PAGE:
On a serious level, hope. I hope to inspire people. Or maybe they'll feel something more chaotic like "Wonka's Wondrous Boat Ride"? As long as they feel something, that's all that matters.

The business of music is a brutal place. Changes in technology have made it easier than ever for bands to get their music out, but harder than ever to make a living? What are your plans to move the band forward? How do you stay motivated in this brutal business?

I don't know what's more brutal, making less money or every Joe thinking their music is relevant and releasable? Technology has clouded commonsense in some ways. Moving forward, everyone knows the future of music is live performance, which is good for us because our concerts don't suck like most do today. I believe mankind could be in the most futuristic, unthinkable state of existence like Blade Runner or something and there would still be a vital place for a live blues band, know what I mean?

Describe to us the ideal (realistic) record label and how you'd work with them, and they with you.

We're pretty close to that kind of relationship/situation with Linda Perry and Custard Records right now. Maybe a little better financial split would be nice, but that's why it's called the music business, it's not just about the music. Artistically as a band, we do precisely what we want. There's been very little input from the label so far and what has been given was helpful and needed. With "Cheat The Gallows" it's been pretty effortless though, I guess it's karma this time and we deserve it, we've been through fucking hell as a band.

Do you have a particular sound in your head that you try to bring out? Or is the creation process random and spontaneous? Or both, or neither?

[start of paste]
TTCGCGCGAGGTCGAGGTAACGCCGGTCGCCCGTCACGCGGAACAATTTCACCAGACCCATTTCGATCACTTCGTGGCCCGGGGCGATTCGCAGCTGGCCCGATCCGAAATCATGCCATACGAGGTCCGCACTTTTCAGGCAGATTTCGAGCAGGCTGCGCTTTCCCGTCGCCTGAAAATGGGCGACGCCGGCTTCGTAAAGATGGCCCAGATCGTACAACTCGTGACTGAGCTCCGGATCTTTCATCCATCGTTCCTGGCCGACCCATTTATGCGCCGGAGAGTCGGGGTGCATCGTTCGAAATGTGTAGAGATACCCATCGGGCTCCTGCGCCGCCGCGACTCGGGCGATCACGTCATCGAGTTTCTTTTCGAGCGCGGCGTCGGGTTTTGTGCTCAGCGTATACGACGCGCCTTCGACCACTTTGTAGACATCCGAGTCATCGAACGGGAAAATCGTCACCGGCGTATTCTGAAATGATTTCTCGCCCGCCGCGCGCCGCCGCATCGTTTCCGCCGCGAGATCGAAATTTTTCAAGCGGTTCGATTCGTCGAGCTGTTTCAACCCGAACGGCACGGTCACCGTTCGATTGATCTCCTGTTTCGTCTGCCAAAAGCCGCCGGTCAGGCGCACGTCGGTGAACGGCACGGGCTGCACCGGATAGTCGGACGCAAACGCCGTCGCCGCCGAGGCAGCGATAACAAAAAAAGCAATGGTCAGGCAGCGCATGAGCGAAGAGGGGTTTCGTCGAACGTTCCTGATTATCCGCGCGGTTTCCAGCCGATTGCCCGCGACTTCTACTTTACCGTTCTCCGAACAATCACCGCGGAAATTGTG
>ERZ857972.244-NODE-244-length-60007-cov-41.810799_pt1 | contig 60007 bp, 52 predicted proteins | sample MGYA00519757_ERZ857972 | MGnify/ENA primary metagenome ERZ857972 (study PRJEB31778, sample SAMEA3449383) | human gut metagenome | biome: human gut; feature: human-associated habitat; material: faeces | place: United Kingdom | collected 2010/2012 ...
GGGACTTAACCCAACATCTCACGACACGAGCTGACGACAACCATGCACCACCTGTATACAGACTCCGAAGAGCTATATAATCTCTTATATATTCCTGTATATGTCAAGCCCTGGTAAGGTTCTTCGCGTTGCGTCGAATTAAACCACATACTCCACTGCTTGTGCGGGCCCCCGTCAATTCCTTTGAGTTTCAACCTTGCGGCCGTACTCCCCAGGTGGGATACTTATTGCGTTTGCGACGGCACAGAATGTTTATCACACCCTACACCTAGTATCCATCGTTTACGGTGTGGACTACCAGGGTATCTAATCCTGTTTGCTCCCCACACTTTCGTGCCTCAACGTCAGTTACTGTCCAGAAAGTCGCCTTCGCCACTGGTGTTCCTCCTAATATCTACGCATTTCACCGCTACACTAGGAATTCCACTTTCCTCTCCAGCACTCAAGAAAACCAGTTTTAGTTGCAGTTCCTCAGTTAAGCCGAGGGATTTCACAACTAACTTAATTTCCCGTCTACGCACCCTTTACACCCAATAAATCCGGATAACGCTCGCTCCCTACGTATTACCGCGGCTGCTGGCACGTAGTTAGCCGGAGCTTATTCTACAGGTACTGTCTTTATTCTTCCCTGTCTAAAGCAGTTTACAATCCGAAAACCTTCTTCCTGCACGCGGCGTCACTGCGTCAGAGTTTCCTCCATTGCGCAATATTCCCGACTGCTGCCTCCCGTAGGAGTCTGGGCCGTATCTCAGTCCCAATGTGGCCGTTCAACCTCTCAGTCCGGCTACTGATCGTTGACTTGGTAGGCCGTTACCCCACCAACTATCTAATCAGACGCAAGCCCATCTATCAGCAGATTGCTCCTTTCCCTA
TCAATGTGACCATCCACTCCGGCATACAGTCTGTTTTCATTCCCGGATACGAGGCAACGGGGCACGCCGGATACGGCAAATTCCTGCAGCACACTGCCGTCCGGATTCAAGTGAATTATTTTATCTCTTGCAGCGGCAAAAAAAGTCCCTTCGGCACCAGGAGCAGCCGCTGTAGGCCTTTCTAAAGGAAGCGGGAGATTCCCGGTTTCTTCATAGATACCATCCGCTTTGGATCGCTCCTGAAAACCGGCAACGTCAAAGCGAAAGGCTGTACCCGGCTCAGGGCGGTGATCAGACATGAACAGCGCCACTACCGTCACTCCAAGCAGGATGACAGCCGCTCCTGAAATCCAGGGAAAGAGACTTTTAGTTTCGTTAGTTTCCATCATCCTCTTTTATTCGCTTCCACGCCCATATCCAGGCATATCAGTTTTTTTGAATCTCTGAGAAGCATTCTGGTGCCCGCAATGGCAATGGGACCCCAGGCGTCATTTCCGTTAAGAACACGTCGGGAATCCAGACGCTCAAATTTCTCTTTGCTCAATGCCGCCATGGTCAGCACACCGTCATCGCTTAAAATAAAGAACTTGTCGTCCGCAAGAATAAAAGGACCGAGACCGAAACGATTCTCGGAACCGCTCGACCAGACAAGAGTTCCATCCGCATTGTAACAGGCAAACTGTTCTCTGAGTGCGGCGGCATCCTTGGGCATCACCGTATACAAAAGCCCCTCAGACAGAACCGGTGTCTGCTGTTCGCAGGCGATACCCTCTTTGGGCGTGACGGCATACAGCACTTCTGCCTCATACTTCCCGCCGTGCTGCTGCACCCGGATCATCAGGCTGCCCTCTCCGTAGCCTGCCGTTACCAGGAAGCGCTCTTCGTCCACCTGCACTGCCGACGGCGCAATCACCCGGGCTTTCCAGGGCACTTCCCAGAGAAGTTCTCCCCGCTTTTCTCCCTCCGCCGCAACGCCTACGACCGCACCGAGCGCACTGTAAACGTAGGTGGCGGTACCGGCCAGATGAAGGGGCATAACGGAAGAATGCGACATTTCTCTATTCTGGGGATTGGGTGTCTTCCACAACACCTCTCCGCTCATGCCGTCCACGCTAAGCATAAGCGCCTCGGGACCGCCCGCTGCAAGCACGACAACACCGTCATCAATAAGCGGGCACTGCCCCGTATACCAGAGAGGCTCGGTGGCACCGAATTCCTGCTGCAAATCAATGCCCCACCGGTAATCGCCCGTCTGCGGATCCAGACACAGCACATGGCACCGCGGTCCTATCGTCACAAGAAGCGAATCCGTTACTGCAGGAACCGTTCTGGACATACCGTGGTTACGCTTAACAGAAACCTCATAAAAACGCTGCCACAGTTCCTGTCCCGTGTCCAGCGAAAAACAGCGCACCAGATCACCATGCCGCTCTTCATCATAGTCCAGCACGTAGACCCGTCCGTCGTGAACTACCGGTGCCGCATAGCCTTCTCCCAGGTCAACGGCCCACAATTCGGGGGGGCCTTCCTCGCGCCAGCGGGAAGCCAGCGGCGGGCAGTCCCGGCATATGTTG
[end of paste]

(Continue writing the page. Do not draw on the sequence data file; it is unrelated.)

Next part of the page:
I think the creation process is random and spontaneous but the sound has been dialed in since "Money Machine" and that sound is heavily theatrical. People always compare the "Bigelf" sound to a dark twisted circus, so I guess the essence of vaudeville must be in engraved in my head somewhere. Or maybe I was a sideshow freak in a past life?

Where do you see you and your music going in ten years?

A new Rock Band/Guitar Hero video game off-shoot called "Keyboard Wizard". Hopefully we're still a band in ten years, no, I'm joking. We're gonna be like Aerosmith in ten years, we're never gonna go away(haha).

What makes a great song?

That's a hard question. I've really pondered it and the answer is, I don't know. If I knew the answer, all of my songs would be great. Songs are just experiments, they start as ideas or feelings and the result is a song. Some songs are all about the swagger and vibe of the performance, others tilt the scale on sheer musicianship. A song can kill you lyrically or when you don't know the words sometimes it's the melody that's got it's hooks in you. Who knows? Songs are extremely subjective. They're in the eyes of the beholder to decide.

Who living right now writes great songs?

It's easy to say Paul McCartney is the greatest. Yeah like, 20 years ago. So, I'll tone it down to something more human and personal. There's something special about actual knowing someone on a personal level who's exceptional and gifted, Linda Perry is one of those people for me. She's a great songwriter, prolific and intuitive, yet simple and universal. Also, I know a young upstart named Alex Izenberg who is going to blow people's minds in the years to come. Beware of Din Caliber.

Tell us about the first song you ever wrote?

No

Vinyl, CD, or digital? What's your format of choice?
My choice is vinyl, of course. I still have about 1,300 records. I miss the concept of the A and B side, it's hard to reminisce about the real estate album art once occupied. Gatefold vinyl? So kick ass, oh the misery. But like the rest of us mindless iPod junkies, I've succumbed to empty3's. Hey, it's convenient and easy but it's contributing to the downward spiral of music that's turning it into glutinous suck-ass product. How awesome.

What's the best record store in your town?

There's only one left worth mentioning, Amoeba Record in Hollywood. We just played a gig there, it was pretty kick ass for an in-store. Unfortunately, I have to stay away from that place, it's the only way I can pay my bills.

Thanks, Damon. I'll burn through my cash at Amoeba's with you anyday. Can't wait to hear the next album. I'll reserve a spot on my year end's best list for you.

2 comments:

Barbara(aka Layla) said...

I owe you guys a HUGE thank you for introducing me to Big Elf a few shows ago (when was that???) I've been listening to them ever since!

Sue said...

I enjoyed reading this.